The Monroe County council’s nearly four-hour meeting on Tuesday was capped off with a presentation from councilor Geoff McKim, who relayed some good financial news.
Monroe County will receive about $1.4 million in supplemental local income tax (LIT) revenue for its general fund this year. That will be added to the roughly $13.3 million of LIT revenue in this year’s general fund budget.
McKim made a recommendation for use of the $1.4 million, based on the uncertain impact of the COVID-19 pandemic on future county revenues. The county should put the extra LIT revenue in the county’s rainy day fund, McKim said.
No vote was taken on the question. It’ll likely come up at the council’s work session on May 26.
McKim’s recommendation was consistent with the cautious approach the county council took on Tuesday to some spending decisions it had put off from its mid-April meeting.
Some of the decisions, like spending money on refurbishment of the Alexander Memorial, were put off again, while others, like the overhaul of telecom infrastructure in the Nat U. Hill meeting room, got approved.
Also winning approval were some requests from department heads to fill a few positions, despite the hiring freeze that the council imposed at the end of April.
Two vacant positions with the highway department were approved to be filled, when councilors were persuaded by highway director Lisa Ridge’s description of them as critical for maintaining safe travel for the public. The increased cost of deferring pothole patching and paving was also a factor in the decision.
The council also approved health administrator Penny Caudill’s request to fill a handful of positions in the health department: food sanitarian; environmental health specialist; nurse practitioner; a part-time disease intervention specialist position; as well as a couple of summer part-time positions.
The county’s chief probation officer, Linda Brady, asked for and got approval from county councilors to fill two vacancies for community corrections field officers based in part on the fact that they’re public safety positions. The council’s hiring freeze mentions public safety as a possible reason to make a special request. Also persuasive for councilors was the fact that the failure to fill the positions could result in returning unspent grant funds to the state.
One of the spending requests that the council put off at its mid-April meeting was a $181,000 appropriation from the cable franchise user fees to pay for upgrades to the IT infrastructure and sound system at the Nat U. Hill meeting room in the courthouse. Nat U. Hill is the council’s normal meeting room, which has not been used for meetings for the last few weeks, during the COVID-19 pandemic countermeasures.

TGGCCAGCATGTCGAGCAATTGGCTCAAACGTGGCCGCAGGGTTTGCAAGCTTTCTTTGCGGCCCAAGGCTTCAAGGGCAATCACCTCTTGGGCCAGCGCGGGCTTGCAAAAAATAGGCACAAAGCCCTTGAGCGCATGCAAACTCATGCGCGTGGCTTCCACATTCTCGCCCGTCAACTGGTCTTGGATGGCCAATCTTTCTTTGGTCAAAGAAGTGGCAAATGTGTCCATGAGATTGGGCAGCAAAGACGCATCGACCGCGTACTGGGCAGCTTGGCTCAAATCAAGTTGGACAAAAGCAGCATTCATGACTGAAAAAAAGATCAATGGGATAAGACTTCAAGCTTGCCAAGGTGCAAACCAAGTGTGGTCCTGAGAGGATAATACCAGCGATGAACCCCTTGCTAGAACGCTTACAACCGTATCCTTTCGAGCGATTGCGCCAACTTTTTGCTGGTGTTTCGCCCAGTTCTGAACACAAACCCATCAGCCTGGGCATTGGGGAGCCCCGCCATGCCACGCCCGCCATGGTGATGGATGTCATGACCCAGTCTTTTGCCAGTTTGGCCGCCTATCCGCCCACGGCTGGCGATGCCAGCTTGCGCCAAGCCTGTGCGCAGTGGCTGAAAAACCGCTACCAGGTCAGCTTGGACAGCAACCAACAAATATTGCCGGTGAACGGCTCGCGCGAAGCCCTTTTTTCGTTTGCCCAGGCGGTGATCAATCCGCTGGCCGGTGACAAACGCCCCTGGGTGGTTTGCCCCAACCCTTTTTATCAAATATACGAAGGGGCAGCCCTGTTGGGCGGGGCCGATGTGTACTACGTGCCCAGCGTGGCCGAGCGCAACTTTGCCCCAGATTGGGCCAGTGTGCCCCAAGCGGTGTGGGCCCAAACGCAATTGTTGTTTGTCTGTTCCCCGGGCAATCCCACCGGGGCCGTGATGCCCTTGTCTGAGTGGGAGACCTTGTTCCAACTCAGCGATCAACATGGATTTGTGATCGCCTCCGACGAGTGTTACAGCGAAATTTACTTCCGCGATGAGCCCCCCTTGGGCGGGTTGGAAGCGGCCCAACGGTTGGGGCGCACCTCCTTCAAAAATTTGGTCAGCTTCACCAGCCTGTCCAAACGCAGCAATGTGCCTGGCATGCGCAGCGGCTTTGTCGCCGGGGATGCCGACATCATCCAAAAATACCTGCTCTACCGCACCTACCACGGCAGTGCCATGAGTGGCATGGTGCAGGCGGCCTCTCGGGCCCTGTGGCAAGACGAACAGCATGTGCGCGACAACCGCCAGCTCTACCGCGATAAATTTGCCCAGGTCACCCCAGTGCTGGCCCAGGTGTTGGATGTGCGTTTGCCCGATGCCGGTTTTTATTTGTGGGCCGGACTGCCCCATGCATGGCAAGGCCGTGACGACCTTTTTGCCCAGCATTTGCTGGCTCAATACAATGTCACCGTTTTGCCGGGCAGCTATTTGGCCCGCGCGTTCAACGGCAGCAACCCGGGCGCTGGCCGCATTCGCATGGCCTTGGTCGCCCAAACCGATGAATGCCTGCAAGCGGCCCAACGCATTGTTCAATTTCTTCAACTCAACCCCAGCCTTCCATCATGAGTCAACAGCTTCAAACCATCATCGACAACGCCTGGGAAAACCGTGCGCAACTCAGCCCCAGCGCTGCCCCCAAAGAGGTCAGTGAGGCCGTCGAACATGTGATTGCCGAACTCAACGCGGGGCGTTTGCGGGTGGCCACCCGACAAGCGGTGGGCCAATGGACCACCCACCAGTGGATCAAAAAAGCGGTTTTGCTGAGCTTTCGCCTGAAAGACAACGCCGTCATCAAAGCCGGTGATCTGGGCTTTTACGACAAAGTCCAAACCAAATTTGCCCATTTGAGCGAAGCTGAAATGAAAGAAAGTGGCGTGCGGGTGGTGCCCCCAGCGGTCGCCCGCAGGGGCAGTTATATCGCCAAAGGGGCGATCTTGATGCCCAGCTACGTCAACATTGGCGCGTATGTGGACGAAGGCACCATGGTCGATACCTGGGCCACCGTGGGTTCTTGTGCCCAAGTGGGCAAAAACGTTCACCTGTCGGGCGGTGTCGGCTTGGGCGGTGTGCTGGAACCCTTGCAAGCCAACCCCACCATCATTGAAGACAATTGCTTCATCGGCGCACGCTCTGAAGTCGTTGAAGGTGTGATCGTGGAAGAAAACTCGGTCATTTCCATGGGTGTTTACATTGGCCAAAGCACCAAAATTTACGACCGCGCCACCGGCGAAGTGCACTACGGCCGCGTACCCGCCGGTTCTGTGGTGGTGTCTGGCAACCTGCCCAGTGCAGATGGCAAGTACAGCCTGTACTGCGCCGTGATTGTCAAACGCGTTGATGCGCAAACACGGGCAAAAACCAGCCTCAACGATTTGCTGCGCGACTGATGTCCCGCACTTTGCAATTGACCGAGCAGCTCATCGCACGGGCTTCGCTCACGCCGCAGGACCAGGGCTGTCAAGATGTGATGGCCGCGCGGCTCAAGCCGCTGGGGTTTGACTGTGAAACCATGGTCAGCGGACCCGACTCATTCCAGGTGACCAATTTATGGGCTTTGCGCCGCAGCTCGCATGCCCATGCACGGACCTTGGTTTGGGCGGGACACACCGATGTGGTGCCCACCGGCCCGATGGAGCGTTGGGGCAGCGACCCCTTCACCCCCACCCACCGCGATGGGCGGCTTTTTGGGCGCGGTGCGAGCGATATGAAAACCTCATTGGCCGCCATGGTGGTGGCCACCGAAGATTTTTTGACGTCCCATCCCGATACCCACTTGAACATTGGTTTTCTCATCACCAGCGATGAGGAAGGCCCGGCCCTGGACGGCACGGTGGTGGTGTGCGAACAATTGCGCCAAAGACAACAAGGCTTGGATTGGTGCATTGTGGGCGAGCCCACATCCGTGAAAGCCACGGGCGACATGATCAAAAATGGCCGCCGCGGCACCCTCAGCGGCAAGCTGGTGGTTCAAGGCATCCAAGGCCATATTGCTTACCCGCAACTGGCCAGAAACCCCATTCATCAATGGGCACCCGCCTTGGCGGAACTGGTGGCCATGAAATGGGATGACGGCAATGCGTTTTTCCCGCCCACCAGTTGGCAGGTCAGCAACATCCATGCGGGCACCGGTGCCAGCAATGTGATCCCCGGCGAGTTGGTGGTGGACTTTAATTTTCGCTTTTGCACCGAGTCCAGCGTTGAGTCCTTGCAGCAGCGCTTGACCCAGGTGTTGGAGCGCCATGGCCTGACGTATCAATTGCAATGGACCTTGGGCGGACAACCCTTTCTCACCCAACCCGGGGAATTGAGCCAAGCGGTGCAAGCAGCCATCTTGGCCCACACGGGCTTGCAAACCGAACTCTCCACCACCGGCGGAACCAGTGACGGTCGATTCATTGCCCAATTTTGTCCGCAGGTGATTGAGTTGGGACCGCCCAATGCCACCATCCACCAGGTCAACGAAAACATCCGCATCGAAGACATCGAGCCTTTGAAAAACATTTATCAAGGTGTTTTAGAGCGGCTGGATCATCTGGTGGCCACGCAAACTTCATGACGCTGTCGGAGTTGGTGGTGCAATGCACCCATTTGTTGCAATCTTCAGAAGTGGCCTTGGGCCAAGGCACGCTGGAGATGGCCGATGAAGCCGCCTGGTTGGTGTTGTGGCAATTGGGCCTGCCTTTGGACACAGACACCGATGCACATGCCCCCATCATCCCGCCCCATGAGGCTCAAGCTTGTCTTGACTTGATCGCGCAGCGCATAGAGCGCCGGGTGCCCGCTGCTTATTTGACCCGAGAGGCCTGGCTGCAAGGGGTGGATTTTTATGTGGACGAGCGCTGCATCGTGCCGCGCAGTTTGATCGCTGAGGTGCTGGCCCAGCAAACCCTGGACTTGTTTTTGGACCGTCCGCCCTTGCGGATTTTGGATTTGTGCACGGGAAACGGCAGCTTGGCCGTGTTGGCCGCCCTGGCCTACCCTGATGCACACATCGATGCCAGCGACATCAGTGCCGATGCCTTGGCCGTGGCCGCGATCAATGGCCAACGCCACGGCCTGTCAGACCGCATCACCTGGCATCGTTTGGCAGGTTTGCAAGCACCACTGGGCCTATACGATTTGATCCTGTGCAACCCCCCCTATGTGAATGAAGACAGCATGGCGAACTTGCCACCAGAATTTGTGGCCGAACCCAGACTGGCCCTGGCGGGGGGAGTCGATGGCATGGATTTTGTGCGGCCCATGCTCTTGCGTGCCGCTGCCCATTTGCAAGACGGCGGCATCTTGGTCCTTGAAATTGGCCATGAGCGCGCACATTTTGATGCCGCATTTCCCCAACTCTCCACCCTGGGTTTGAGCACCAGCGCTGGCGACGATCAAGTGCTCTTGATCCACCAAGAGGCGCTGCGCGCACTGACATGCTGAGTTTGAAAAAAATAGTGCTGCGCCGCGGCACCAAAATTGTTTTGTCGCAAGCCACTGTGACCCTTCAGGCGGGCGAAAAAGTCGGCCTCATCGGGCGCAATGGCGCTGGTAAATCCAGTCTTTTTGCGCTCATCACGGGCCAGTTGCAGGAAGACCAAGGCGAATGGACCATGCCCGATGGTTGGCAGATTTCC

At Tuesday’s meeting, McKim said he’d been mistaken to have supported postponing it before. McKim said he was persuaded by the fact that the work needs to be done now, when the room is not in use, as opposed to later, when meetings would need to be scheduled at different locations. The rest of the council agreed and voted unanimously for the meeting room telecomm upgrades.
Another of the spending requests that the council revisited from its mid-April meeting was a single item covering four projects: repair of the Alexander Memorial ($153,000), installation of vending machines ($30,000), ADA compliance for courthouse lawn flagstones ($60,000), parking garage deck sealing ($50,000).
The first step the council took was to divide the question so that each of the items could be considered separately. The final item, on parking garage deck sealing, was approved, based on reasoning similar to the approval of the two highway maintenance positions—deferred maintenance costs more in the long run.
The vending machines were nearly postponed indefinitely, but board of commissioners president Julie Thomas asked for a date certain. Councilors settled on August 25 as the date when they’ll next take up the vending machines again.
Getting a lot of discussion was the Alexander Memorial. It was one of the two items that Thomas said the commissioners didn’t want to put off—the other was the parking garage deck sealing. The merit of the Alexander Memorial refurbishing project wasn’t questioned by any of the councilors. They just wanted to have a clearer idea of the county’s financial picture before committing to the project.
Councilor Marty Hawk asked if the annual general obligation bond could be used to pay for the restoration of the monument. The answer from county attorney Margie Rice was no—the bond could be used only for the items listed, which did not include the Alexander Memorial.
Leading up to its approval of the 2020 budget, the council had amended out the memorial project from the bond list along with some other items, in an effort to lower to total amount of the bond. The council’s effort to lower the total bond amount came at Hawk’s urging. A decision against listing the Alexander Memorial among the bond items meant it was supposed be paid for out of cash balances, not that it wouldn’t be funded at all.
With Tuesday’s postponement, the Alexander Memorial will be the topic of discussion again, at the council’s May 26 work session.
The project to make the courthouse lawn compliant with the Americans with Disabilities Act (ADA) nearly was postponed until August along with the vending machines project. But disabilities advocate Randy Paul weighed in during public commentary on Tuesday to point out that compliance with the law is not discretionary.
Paul noted that this year is the 30th anniversary of the passage of the ADA. He never figured he would spend as much time trying to ensure compliance as he’d put into getting the legislation passed, Paul said.
The council will be taking up the courthouse lawn ADA compliance project at its May 26 work session.